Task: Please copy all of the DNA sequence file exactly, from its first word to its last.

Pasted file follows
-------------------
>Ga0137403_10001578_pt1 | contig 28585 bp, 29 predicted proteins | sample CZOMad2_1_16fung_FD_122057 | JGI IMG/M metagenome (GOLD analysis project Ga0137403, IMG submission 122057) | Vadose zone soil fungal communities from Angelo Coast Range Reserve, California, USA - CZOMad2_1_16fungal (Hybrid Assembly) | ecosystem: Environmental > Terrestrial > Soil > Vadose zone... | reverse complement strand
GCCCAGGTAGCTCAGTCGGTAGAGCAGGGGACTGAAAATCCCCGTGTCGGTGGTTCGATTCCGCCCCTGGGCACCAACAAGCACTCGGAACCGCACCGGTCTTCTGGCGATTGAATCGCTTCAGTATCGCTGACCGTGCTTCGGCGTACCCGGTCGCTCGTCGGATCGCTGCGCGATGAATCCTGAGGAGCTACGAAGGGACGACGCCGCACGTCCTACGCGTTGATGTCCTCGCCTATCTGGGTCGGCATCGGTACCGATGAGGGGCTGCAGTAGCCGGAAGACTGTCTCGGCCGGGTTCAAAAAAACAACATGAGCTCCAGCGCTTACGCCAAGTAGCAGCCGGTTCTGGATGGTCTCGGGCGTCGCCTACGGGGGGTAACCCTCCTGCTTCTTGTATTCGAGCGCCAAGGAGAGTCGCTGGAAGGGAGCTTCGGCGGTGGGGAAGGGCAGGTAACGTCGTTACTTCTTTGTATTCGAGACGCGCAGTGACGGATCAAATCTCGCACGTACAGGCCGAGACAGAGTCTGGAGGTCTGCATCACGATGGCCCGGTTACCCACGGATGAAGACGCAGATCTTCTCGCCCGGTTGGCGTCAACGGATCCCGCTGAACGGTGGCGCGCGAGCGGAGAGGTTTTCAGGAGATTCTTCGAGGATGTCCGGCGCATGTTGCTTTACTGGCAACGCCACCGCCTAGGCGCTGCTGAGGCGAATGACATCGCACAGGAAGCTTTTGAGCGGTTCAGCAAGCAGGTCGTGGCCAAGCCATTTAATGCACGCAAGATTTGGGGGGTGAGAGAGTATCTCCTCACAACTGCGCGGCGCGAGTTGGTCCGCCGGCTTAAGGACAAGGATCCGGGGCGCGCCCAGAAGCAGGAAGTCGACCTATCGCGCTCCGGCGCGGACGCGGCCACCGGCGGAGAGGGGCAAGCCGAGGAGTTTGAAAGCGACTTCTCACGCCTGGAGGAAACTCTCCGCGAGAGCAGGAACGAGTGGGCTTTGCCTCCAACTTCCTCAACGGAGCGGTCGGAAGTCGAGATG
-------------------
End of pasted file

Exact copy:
>Ga0137403_10001578_pt1 | contig 28585 bp, 29 predicted proteins | sample CZOMad2_1_16fung_FD_122057 | JGI IMG/M metagenome (GOLD analysis project Ga0137403, IMG submission 122057) | Vadose zone soil fungal communities from Angelo Coast Range Reserve, California, USA - CZOMad2_1_16fungal (Hybrid Assembly) | ecosystem: Environmental > Terrestrial > Soil > Vadose zone... | reverse complement strand
GCCCAGGTAGCTCAGTCGGTAGAGCAGGGGACTGAAAATCCCCGTGTCGGTGGTTCGATTCCGCCCCTGGGCACCAACAAGCACTCGGAACCGCACCGGTCTTCTGGCGATTGAATCGCTTCAGTATCGCTGACCGTGCTTCGGCGTACCCGGTCGCTCGTCGGATCGCTGCGCGATGAATCCTGAGGAGCTACGAAGGGACGACGCCGCACGTCCTACGCGTTGATGTCCTCGCCTATCTGGGTCGGCATCGGTACCGATGAGGGGCTGCAGTAGCCGGAAGACTGTCTCGGCCGGGTTCAAAAAAACAACATGAGCTCCAGCGCTTACGCCAAGTAGCAGCCGGTTCTGGATGGTCTCGGGCGTCGCCTACGGGGGGTAACCCTCCTGCTTCTTGTATTCGAGCGCCAAGGAGAGTCGCTGGAAGGGAGCTTCGGCGGTGGGGAAGGGCAGGTAACGTCGTTACTTCTTTGTATTCGAGACGCGCAGTGACGGATCAAATCTCGCACGTACAGGCCGAGACAGAGTCTGGAGGTCTGCATCACGATGGCCCGGTTACCCACGGATGAAGACGCAGATCTTCTCGCCCGGTTGGCGTCAACGGATCCCGCTGAACGGTGGCGCGCGAGCGGAGAGGTTTTCAGGAGATTCTTCGAGGATGTCCGGCGCATGTTGCTTTACTGGCAACGCCACCGCCTAGGCGCTGCTGAGGCGAATGACATCGCACAGGAAGCTTTTGAGCGGTTCAGCAAGCAGGTCGTGGCCAAGCCATTTAATGCACGCAAGATTTGGGGGGTGAGAGAGTATCTCCTCACAACTGCGCGGCGCGAGTTGGTCCGCCGGCTTAAGGACAAGGATCCGGGGCGCGCCCAGAAGCAGGAAGTCGACCTATCGCGCTCCGGCGCGGACGCGGCCACCGGCGGAGAGGGGCAAGCCGAGGAGTTTGAAAGCGACTTCTCACGCCTGGAGGAAACTCTCCGCGAGAGCAGGAACGAGTGGGCTTTGCCTCCAACTTCCTCAACGGAGCGGTCGGAAGTCGAGATG